Marching & Mothering

I felt the ache from deep within my bones. I needed to march. In the same way I need breath. In the same way I need sleep. It was visceral. Somehow it felt like the most basic need and the most profound need. To march was a means to survive.

To march would mean that I have already survived.

To march would mean hope for survival.

Because I am not yet sure how I will survive four years of a presidential predator. Of a constant reminder of how many times my pussy has been grabbed. touched. stroked. Without my vote of consent.

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Thursday. Thanksgiving.

I woke up just after midnight. Heart heavy. Throat dry. Stomach empty. I needed food, and my little one. Creating and carrying life in my womb has left me with a visceral ache in my belly when I am not near him. As if the separation of a wall is just too much.

Yes a wall is just too much. Fuck you, president-elect, for promising to build one. For giving platform and validation of such audacious inhumanity. Don’t you know that separation is too much? That the one bedroom wall between my child and I is too damn much? How dare you excitedly promise to build more between families.

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Six Months.

YOU GUYS. Elden is six months old today!!! But who the hell cares? What this really means is that we have officially survived six months of parenting in this way!!! Sure Elden can roll over and has started eating actual food, but we are parents! Parenting. Like (and night). For SIX MONTHS. And okay, fine, his laugh is real cute and he loves being tickled and held, but me and Casey?! Check us out! We are feeding him and burping him and we wipe his butt like 10 times a day and sometimes we even give him a bath!

And! And! And! We know the difference in his cries. Guys, I thought babies having “different cries” was some sort of urban legend that women used to make other women feel like shit when they couldn’t answer the question “oh what does this cry of his mean?” (my answer for awhile: ummmm, it means he is crying.) But babies really do have different cries. There’s the ‘feed me’ cry, the ‘I’m uncomfortable’ cry, the ‘I’m in excruciating pain’ cry, the ‘I’m annoyed I can’t communicate articulately with you’ cry, and there’s the ‘parents! One of you better get your ass in here or I’m gonna lose it’ cry. AND WE KNOW THEM ALL.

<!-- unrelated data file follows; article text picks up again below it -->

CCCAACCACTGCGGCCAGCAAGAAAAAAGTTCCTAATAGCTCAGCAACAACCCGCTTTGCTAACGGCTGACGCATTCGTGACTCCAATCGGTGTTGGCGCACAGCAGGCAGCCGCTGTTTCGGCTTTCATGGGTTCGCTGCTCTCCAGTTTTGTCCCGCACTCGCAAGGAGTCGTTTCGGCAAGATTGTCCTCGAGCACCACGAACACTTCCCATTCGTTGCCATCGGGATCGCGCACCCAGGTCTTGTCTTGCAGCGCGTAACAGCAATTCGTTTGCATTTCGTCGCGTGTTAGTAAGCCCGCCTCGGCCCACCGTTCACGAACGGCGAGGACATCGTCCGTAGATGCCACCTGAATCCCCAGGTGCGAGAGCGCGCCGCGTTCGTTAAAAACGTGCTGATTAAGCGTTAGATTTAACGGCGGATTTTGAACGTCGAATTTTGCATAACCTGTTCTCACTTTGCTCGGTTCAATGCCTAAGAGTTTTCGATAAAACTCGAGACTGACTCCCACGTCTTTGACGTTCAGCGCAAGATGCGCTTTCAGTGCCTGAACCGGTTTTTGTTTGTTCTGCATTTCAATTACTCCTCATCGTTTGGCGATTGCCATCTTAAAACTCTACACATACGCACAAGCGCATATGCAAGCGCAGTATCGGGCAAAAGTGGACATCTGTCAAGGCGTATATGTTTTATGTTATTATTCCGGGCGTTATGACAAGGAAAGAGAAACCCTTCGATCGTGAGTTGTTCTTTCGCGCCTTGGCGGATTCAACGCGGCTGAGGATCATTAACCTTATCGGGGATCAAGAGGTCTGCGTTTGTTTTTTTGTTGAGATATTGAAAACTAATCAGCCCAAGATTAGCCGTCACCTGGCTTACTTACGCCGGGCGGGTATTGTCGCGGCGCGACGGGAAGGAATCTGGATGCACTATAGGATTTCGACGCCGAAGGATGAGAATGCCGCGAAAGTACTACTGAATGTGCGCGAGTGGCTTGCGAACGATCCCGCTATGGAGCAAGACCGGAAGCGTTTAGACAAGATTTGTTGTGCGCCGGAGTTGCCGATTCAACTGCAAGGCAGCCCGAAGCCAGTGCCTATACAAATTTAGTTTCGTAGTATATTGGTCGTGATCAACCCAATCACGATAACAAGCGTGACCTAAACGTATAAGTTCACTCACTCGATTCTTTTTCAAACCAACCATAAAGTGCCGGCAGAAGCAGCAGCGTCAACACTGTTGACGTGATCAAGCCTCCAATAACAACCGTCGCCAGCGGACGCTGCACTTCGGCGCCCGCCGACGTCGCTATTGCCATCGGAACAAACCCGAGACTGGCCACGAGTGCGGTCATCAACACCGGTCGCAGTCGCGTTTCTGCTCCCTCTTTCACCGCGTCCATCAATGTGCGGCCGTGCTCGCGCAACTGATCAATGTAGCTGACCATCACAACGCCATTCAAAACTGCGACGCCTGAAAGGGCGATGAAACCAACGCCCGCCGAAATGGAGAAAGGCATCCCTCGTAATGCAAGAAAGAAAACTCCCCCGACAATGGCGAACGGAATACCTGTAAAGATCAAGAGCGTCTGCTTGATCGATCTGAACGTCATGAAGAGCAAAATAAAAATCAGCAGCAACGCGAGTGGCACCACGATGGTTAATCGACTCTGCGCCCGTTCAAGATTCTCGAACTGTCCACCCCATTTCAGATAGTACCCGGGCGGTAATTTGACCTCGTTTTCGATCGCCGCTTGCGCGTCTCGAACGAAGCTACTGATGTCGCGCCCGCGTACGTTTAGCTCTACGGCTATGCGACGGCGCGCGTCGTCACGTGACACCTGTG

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The Sainthood of a Good Father

Mother Teresa was canonized this past weekend. And apparently, my husband is going to be soon. (Although I don’t think you can canonize a living person. But I’m sure they are working on writing a new order for this so they can canonize Casey.)

Look, I love my husband. Choosing him to be my life partner is part of my greatest legacy. Choosing him to be the father of our child; one of my best choices. But, don’t get it twisted, he isn’t Mother Teresa. Excuse me, Saint Teresa.

He’s human. And mostly a good one. But when other people (usually women) witness him father, when they witness him partner with me, you’d think he was a saint.

“Wow. Noelle. Do you realize how lucky you are?”

(Thinking, in my head, as I take my first bite of my lukewarm dinner) ‘lucky? Because we are eating? Yes. I’m lucky. I’m sorry did you want me to say grace?’

And then it hits me. Oh no, I’m “lucky” because my husband just took Elden on a little walk outside of the restaurant. I had been holding Elden and he started to get fussy, so Casey took him. And apparently this makes me lucky.

And apparently, this act of parenting (and others like it) makes Casey a saint.

I’ve learned, quickly, that the world/culture/society is not used to mostly good men. We aren’t used to good husbands/partners or decent dads. The bar has been so lowered that the small act of holding the small human that your small sperm helped create (or the small human that you chose to parent) now counts as one of the two miracles needed to be canonized.

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Dear Glennon